Aunt Suzy says .  .  . 

When I saw this video recently pushed out by PBS about Soup Joumou, a soup that celebrates Haitian Independence Day each year on January 1st, I knew I had to make it! I have since learned that Leah Penniman has adapted the classic Haitian recipe to food she grows on her farm, Soul Fire Farm, in Upstate New York. Her story of growing food to end racism create justice through food is inspiring – I encourage you to watch the video! The one thing that this adapted recipe and the classic have in common is the use of pureed winter squash as the liquid in which the soup is cooked, something I’ve not encountered before. Something which is delicious!!

I share with you my own adaptation of Leah’s recipe. It was interesting to me that the video of her making the soup did not jive with the written recipe, which is included at the end of the video page. So there are lots of options for ingredients and methods. The written recipe is Vegan, my adapted recipe of how she made the soup in the video uses chicken and chicken stock, and the classic recipe uses beef. I plan to try the classic one of these days and will report back. I would make this for New Year’s Day as is the Haitian tradition, but I’m too busy with our Southern U.S. traditional good luck meal. 🙂

Leah Penniman’s Soup Joumou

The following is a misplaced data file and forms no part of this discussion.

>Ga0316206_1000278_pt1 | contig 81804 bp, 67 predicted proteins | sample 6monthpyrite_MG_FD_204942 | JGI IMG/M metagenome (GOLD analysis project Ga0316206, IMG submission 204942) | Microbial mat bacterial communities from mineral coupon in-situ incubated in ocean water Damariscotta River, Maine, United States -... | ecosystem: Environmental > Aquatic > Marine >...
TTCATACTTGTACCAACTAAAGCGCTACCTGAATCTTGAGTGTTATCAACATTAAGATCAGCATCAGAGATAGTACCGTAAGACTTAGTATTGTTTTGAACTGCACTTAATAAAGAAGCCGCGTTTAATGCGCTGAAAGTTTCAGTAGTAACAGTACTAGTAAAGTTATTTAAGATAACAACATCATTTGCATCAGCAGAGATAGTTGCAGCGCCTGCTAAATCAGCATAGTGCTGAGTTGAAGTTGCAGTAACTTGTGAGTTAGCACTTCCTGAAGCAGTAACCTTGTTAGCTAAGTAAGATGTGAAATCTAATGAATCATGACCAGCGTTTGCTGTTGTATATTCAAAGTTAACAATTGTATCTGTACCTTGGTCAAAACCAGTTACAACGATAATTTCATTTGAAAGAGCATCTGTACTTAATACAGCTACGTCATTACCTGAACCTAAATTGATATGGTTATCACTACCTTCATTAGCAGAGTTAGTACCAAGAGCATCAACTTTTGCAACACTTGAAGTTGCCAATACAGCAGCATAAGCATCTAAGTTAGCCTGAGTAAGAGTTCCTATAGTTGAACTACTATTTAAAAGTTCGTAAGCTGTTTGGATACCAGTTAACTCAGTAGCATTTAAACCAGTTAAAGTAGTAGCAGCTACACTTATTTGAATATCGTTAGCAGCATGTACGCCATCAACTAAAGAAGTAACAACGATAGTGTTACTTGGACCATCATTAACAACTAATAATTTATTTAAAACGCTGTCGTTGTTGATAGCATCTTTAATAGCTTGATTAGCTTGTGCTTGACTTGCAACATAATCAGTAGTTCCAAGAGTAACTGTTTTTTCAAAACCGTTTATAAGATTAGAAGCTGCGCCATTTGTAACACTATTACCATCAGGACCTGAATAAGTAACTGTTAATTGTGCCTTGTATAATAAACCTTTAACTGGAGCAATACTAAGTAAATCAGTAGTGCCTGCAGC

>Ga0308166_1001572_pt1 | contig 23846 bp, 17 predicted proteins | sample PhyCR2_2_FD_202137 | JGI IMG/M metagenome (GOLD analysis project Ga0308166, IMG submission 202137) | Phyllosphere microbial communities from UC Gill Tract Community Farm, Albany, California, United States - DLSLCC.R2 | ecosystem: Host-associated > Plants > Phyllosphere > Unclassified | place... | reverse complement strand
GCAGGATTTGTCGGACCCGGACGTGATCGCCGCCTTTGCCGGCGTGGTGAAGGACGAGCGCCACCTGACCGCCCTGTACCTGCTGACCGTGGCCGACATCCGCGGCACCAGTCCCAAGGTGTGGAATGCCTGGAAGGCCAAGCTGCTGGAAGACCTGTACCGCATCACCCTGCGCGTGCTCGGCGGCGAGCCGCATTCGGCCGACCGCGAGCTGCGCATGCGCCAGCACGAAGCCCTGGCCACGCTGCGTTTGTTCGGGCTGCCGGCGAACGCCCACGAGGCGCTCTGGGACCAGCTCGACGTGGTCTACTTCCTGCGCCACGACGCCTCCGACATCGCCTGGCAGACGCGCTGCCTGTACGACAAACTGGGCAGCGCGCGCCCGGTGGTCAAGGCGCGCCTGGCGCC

Ingredients

1 medium winter squash – butternut, kabocha, etc.

7-8 cups chicken stock, or water for vegan/vegetarian

3 Tbsp oil, olive or canola

1 medium onion, diced

1 celery stalk, diced

1 medium jalapeno pepper, or other hot pepper, minced

2-4 cloves garlic, to taste, minced

2-3 yukon gold potatoes, 3/4-inch cubes

1-2 carrots, cut lengthwise and then in 1-inch pieces

2 sprigs fresh thyme or 1 tsp dried thyme

Salt and pepper to taste

1 small or 1/2 medium cabbage, cored and chopped

1 bunch kale, ribs removed, chopped (I used Tuscan, but curly will work as well)

1 cup cooked chicken, diced or shredded, optional for vegan/vegetarian

juice of 1/2 lime

1/2 cup parsley, chopped

1/4 pound pasta, small shapes like penne or rotini

Prepare the squash

Slice the squash into rounds or half-rounds as shown. Place on an oiled baking sheet, turning to coat with oil.  (Use a neutral oil for this, not olive oil.) Bake for 20ish minutes until soft, turning after 10 minutes. Cool. Puree with 3 cups of chicken stock, using a food processor, blender or, as I did, a stick blender. Set puree aside. (Note: I cut one round of roasted squash into cubes and added to the soup with the kale and cabbage. Your call if you want to do that or not.)

Prepare the Soup

Heat the oil in a soup pot or dutch oven. Once it shimmers, add the onion, jalapeno and celery. Saute over medium heat for 5 or so minutes until soft. Add the garlic and saute for a couple of minutes until fragrant. Add the potatoes and carrots, saute for a few minutes until coated with the oil and heated through. Add 3 cups chicken stock and the pureed squash. Stir to thoroughly blend and determine if you want to add more chicken stock, depending on whether you like your soups thick or “brothy”. Cook for 15 minutes until the potatoes and carrots begin to soften. Add the kale and cabbage and cook for 10 more minutes. Check for doneness. The vegetables should be cooked through, but not mushy. Add the cooked chicken. This could be from a roast or rotisserie chicken or a cooked chicken breast, boneless or bone-in, your choice!

Serving the soup

When soup is cooked to your desired doneness, stir in the lime juice and the parsley. Cook the pasta according to directions to al dente. If you plan to eat all the soup at one meal, stir the cooked pasta into the soup. If not, place a little pasta in the bottom of soup bowls, then add the soup to serve.